The linear seed spacing can be varied by the farmer without stopping the planting operation and adjusting, e.g., the drive mechanism, or other mechanical features of the planting apparatus. The farmer may simply input the new desired seed spacing via the display unit and, because of the combined quick response and calculation rate of the microprocessor, the proportional hydraulic valve, the hydraulic motor, and the radar, the resulting spacing of the seeds is changed quickly "on the fly," a highly desirable result.
FIG. 1 is a side view of a tractor coupled to the planting apparatus, including a partial cutaway view of the planting apparatus of the described embodiment.
FIG. 2 is a top view of a tractor coupled to the planting apparatus of the described embodiment.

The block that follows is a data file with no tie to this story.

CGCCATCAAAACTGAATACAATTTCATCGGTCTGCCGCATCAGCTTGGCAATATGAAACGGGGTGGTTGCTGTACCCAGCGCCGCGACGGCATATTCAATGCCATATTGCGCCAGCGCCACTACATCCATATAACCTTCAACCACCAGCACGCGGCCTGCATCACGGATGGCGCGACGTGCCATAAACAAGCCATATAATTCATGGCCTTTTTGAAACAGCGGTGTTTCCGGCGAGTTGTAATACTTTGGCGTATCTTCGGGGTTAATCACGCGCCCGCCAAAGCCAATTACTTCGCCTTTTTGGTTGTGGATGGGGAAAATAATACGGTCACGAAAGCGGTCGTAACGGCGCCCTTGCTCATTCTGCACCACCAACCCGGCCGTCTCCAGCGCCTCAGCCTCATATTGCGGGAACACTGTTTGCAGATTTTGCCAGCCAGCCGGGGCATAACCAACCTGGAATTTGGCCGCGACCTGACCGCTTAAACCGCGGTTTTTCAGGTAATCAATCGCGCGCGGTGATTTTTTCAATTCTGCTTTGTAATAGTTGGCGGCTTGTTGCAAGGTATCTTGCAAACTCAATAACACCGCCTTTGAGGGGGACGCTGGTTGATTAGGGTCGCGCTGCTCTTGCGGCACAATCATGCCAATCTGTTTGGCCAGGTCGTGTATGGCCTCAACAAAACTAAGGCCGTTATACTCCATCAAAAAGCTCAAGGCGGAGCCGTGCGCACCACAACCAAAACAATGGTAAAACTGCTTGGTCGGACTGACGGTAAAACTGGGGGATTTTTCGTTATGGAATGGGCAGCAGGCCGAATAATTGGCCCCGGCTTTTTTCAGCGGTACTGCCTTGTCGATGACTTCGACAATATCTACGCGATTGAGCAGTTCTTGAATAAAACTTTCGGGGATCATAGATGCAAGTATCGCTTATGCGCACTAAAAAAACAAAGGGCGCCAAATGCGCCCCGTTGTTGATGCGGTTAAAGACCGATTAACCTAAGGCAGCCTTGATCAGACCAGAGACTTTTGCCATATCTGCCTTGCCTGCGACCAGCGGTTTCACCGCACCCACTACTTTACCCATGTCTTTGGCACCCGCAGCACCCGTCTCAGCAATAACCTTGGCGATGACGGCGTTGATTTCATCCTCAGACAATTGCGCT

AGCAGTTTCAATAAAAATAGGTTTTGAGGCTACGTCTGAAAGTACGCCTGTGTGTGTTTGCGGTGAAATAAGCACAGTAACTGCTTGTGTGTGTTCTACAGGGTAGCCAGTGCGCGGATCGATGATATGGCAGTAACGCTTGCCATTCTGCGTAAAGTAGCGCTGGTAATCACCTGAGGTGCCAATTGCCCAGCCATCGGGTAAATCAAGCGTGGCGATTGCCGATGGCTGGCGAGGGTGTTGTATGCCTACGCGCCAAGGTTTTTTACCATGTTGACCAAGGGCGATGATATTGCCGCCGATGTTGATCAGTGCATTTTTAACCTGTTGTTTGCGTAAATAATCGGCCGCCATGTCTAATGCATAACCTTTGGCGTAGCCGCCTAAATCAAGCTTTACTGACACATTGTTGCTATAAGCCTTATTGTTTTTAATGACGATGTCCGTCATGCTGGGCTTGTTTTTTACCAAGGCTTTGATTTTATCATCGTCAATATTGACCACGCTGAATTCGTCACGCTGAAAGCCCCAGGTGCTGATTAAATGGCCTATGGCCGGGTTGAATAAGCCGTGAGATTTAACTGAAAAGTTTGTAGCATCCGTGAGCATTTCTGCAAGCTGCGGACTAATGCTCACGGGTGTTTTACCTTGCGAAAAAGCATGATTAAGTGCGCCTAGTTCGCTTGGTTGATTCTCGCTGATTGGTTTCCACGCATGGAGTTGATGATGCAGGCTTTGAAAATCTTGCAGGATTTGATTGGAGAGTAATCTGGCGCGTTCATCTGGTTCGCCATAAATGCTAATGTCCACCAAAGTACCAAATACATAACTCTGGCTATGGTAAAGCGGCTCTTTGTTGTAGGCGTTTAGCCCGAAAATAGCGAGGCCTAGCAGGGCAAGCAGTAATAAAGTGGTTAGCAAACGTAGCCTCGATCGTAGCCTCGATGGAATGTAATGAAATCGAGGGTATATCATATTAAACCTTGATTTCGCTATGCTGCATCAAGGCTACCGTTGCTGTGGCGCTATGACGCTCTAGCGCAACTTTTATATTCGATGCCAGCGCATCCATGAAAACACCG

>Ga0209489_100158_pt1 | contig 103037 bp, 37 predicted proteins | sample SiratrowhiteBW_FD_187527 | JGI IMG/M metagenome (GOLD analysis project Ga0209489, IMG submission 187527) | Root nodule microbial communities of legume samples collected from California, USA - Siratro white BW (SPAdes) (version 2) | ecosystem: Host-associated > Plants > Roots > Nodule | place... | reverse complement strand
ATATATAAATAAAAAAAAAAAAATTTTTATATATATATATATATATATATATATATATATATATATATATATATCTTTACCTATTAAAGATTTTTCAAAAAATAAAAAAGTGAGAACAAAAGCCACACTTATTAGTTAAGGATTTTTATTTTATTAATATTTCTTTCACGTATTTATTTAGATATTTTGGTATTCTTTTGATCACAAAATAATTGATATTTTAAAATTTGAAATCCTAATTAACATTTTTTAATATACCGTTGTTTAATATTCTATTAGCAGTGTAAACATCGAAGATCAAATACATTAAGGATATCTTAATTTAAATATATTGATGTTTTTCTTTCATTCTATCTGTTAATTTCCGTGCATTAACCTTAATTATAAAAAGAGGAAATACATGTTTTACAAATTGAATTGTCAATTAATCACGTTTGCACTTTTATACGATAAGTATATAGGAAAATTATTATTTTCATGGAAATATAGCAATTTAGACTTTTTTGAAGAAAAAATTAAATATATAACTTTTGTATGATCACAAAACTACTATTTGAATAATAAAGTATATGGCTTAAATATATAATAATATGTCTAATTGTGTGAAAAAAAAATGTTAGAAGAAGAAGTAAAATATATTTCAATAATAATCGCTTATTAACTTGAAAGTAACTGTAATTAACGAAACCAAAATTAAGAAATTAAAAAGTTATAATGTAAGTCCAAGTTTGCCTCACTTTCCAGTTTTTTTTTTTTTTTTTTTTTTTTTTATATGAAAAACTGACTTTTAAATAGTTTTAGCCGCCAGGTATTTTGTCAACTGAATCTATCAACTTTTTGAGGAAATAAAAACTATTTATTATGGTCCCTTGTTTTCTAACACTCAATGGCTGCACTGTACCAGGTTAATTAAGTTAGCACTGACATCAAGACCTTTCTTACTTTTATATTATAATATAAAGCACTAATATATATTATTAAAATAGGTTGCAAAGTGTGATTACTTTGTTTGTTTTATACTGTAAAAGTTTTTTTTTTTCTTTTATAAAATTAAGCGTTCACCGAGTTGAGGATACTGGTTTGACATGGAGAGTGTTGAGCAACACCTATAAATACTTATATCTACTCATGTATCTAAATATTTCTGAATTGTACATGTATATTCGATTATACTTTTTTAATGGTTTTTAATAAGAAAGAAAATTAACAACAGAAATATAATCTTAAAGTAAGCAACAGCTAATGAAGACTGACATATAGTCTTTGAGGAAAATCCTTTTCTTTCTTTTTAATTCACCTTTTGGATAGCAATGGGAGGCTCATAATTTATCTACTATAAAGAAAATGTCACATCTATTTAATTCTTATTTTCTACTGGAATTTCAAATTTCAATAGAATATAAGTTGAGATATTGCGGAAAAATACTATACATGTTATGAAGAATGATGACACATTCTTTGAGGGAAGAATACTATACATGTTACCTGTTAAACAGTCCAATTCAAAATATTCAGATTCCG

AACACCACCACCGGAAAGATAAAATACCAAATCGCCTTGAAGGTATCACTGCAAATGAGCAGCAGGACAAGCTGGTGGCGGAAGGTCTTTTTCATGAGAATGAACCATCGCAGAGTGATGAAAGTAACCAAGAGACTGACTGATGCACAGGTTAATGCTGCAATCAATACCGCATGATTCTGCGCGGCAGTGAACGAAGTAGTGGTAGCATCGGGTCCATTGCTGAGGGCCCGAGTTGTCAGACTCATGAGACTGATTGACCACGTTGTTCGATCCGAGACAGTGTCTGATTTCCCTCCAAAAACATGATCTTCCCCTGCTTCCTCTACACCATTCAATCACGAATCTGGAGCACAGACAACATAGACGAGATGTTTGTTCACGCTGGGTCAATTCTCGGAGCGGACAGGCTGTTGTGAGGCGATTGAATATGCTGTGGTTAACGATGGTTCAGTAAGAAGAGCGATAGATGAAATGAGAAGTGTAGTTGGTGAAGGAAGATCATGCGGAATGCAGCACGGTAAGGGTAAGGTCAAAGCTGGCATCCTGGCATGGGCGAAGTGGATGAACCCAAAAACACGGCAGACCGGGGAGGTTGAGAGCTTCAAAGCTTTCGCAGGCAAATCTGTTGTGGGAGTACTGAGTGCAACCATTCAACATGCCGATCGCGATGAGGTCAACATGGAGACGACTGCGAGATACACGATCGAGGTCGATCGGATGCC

FIG. 3 is an exploded view of a portion of the planting apparatus, including the hydraulic motor, an active speed sensor, a single transmission, and a single seed dispenser, including a partial cutaway view of the seed dispenser of the described embodiment.
FIG. 4 is a block diagram of the major electrical components of the planting apparatus, illustrating their electrical communication with each other and with the hydraulic safety valve and hydraulic proportional valve, including a partial schematic view of the hydraulic circuit for the described embodiment.
FIG. 5 is a schematic diagram of the hydraulic motor circuit, including the electrical communication between elements of the hydraulic motor circuit and the microprocessor for the described embodiment.
FIG. 6 is a front view of the display unit of the described embodiment.